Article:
7.1200, Disc: Guanhua

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Mon Aug 26 21:26:42 UTC 1996

LINGUIST List:  Vol-7-1200. Mon Aug 26 1996. ISSN: 1068-4875. Lines:  100
Subject: 7.1200, Disc: Guanhua
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Date:  Sun, 25 Aug 1996 11:27:49 BST
From:  wcli at vax.ox.ac.uk
Subject:  Mandarin (guanhua)
Date:  Sun, 25 Aug 1996 11:27:49 BST
From:  wcli at vax.ox.ac.uk
Subject:  Mandarin (guanhua)
With regard to the discussion on Guanhua (Mandarin), I think the
picture is somewhat confusing because the term has multiple meanings.
I know of at least three:
First, as Wendan Li and Hua Lin rightly pointed out, "guanhua"
(literally "official talk", hence "Mandarin") originated as a form of
common language between speakers of different Chinese dialects,
loosely based on some form of northern Chinese -- the precise locale
of this prestige northern dialect is not clear, but Beijing, Nanjing
and Luoyang have all been suggested as likely candidates.  In a way,
the status of "guanhua" is similar to that of the "cultivated
pronunciation" of the American Atlantic states existing alongside the
local vernacular, with each state/province having their own version --
what is probably their best approximation of the prestige dialect.
The second meaning of "guanhua" focuses on the Beijing area -- the
Chinese capital for the past 500 years.  Beijing being the capital,
its local speech presumably had some kind of prestige -- the prestige
conflicted with the prestige status of the "guanhua" lingua franca.
Eventually, the lingua franca was drawn closer and closer to the
vernacular speech of Beijing, but by the end of the 19th century, the
two were extremely similar, but still not quite the same.  The remnant
of "guanhua" became known as the "literary stratum" of Beijing
Mandarin, and the original vernacular as the "colloquial stratum".
There are minute phonological differences between the two, and
differences in vocabulary -- "guanhua" leaning towards classical
Chinese, and colloquial Beijing more abundant in localisms.  The
"literary stratum" later became the standard language of the new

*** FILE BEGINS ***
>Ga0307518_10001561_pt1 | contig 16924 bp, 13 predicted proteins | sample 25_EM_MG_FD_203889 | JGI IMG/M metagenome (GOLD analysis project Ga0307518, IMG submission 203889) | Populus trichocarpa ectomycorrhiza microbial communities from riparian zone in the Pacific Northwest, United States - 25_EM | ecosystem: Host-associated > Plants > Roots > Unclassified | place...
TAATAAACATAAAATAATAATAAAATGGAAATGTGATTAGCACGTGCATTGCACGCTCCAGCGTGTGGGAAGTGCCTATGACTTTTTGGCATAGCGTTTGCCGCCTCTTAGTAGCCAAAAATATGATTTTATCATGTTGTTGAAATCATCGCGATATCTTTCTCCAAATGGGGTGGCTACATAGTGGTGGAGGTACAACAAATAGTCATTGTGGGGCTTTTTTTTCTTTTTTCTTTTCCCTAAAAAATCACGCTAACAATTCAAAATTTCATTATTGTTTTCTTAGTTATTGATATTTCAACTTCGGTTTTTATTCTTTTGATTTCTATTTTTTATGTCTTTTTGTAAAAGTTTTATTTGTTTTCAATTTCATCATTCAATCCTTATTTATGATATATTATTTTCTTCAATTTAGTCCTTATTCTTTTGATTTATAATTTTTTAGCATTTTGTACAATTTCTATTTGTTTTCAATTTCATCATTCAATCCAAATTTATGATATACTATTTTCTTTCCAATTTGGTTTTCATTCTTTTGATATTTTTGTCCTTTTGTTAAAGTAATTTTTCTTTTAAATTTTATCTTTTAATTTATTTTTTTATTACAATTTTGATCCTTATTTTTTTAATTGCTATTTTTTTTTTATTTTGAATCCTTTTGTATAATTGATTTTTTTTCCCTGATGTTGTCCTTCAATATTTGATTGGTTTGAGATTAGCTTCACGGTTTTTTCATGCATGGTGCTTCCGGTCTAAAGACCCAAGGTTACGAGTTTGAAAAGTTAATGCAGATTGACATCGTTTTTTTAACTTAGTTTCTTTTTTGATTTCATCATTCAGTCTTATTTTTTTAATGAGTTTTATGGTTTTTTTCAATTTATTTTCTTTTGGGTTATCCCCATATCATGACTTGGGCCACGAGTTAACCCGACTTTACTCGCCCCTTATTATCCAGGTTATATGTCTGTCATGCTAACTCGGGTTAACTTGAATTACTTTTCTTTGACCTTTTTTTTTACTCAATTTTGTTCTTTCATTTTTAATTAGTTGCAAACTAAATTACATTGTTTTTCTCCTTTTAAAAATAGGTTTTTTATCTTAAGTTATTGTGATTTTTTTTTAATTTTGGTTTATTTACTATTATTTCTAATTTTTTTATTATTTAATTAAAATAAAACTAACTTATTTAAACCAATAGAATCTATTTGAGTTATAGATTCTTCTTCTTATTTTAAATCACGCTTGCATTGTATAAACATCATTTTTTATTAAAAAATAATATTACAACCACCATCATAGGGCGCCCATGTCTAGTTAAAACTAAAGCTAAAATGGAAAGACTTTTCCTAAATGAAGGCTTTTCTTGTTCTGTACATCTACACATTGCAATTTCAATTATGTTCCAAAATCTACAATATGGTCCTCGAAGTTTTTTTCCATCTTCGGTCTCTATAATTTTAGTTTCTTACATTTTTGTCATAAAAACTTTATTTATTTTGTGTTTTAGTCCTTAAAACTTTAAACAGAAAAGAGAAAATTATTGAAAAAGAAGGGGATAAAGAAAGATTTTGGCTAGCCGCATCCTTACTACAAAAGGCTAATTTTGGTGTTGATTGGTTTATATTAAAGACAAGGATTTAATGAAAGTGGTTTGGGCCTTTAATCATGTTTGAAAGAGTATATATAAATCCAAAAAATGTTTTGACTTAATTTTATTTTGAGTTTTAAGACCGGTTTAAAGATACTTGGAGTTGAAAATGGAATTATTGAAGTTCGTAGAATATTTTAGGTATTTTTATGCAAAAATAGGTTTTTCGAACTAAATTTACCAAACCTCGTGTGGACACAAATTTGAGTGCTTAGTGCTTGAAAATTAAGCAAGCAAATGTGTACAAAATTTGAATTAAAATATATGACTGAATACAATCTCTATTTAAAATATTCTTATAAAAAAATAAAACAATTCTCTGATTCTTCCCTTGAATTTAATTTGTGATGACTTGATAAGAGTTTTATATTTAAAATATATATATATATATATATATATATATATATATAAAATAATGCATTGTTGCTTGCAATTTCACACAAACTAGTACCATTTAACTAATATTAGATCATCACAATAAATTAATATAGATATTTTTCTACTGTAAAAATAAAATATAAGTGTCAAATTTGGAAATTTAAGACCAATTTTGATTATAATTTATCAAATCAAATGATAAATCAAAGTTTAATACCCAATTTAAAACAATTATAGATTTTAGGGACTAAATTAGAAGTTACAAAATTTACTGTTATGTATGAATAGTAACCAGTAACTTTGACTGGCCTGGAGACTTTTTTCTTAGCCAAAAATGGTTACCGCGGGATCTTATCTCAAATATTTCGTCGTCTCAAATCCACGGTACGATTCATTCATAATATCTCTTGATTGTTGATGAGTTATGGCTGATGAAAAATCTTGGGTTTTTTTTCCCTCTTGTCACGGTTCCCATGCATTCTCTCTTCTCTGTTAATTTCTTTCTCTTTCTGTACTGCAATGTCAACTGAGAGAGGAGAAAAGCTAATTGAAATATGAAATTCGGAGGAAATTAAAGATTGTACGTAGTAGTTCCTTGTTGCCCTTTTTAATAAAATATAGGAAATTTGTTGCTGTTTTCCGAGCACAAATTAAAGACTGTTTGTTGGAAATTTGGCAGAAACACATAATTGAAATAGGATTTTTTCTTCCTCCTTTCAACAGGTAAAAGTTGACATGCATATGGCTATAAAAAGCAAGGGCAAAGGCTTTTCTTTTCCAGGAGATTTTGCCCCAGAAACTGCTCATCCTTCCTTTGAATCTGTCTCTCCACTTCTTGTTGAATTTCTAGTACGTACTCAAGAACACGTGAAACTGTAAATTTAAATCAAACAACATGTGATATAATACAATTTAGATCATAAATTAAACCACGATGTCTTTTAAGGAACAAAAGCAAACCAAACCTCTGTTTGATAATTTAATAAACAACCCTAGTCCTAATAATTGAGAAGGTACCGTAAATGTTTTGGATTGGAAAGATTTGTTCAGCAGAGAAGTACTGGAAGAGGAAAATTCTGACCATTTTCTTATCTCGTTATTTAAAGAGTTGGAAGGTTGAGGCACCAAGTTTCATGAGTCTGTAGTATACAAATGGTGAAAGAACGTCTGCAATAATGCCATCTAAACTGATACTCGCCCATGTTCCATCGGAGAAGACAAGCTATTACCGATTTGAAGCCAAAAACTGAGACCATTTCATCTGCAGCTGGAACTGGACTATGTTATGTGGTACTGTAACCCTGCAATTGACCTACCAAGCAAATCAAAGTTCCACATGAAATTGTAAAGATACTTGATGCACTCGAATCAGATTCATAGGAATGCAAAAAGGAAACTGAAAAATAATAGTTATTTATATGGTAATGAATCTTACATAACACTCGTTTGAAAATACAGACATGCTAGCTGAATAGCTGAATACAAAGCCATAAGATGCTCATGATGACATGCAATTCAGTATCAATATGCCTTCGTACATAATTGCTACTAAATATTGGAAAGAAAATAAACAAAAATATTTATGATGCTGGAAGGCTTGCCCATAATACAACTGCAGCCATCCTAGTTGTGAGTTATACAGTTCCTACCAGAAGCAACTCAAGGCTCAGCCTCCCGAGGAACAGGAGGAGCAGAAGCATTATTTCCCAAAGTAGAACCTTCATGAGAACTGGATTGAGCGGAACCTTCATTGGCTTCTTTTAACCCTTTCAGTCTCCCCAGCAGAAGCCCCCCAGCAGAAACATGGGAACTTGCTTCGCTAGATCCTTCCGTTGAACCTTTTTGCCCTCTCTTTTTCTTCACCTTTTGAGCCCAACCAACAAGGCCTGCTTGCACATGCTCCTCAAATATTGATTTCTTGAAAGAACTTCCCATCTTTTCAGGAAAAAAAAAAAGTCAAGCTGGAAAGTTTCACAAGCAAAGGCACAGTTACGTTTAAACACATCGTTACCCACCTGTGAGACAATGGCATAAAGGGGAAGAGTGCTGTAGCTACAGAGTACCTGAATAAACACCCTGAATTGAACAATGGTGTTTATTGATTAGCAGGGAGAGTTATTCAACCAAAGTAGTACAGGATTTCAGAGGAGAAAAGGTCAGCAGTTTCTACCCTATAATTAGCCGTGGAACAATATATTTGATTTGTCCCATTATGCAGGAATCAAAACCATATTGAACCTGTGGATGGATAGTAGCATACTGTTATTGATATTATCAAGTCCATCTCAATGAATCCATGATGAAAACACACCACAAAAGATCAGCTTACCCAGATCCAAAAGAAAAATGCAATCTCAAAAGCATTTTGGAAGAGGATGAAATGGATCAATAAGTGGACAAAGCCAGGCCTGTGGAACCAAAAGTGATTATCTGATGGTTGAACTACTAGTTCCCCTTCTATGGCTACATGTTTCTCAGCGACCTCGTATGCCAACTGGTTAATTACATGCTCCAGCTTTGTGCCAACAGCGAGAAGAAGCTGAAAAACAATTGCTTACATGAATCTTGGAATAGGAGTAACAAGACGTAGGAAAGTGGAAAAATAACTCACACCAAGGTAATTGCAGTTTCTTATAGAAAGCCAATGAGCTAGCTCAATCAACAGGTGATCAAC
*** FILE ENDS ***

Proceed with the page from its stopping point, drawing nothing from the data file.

republic, although to this day the tug-of-war between vernacular
Beijing (the "colloquial stratum") and the descendant of the original
"guanhua" (the "literary stratum") is still going on -- the standard
"putonghua" of mainland China contains more of the "colloquial
stratum", while that of Taiwan favours the "literary stratum".  But my
point is, at this stage the meaning of "guanhua" changed from a kind
of pidgin-northern Chinese used as a lingua franca between officials
from different provinces, to something more specific, i.e., the type
of officialese spoken in the capital Beijing.
Finally, there is a third use of "guanhua", which is purely academic.
Because the original "guanhua" was based on the dialects of northern
China, in Chinese dialectology "guanhua" is now used as a cover term
for the Mandarin dialects, most of which are located to the north of
the country.  In other words, "guanhua" now refers to an entire
dialect family, in fact, the largest family in the Chinese branch of
Sino-Tibetan.  This sense of the word can be rather different from
"guanhua" as the literary substratum of the dialect of Beijing, both
senses of which are still in common usage.
So, in my attempt to disambiguate the term "guanhua", I believe I
might just have made things even worse.  ;-) But having said that what
I have given here is but a gross simplification of the actual state of
affairs -- Beijing Mandarin, for example, has more than two strata,
and there are more theories of the basis of the original "guanhua"
than Beijing, Nanjing and Luoyang.  There is also a lack of consensus
when it comes to exactly which dialects the "guanhua" family covers.
I shall leave it at that, but will be happy to discuss the topic
further if anyone is interested.
				Wen-Chao Li
				  Lady Margaret Hall
				    Oxford University
				             <wcli at vax.ox.ac.uk>
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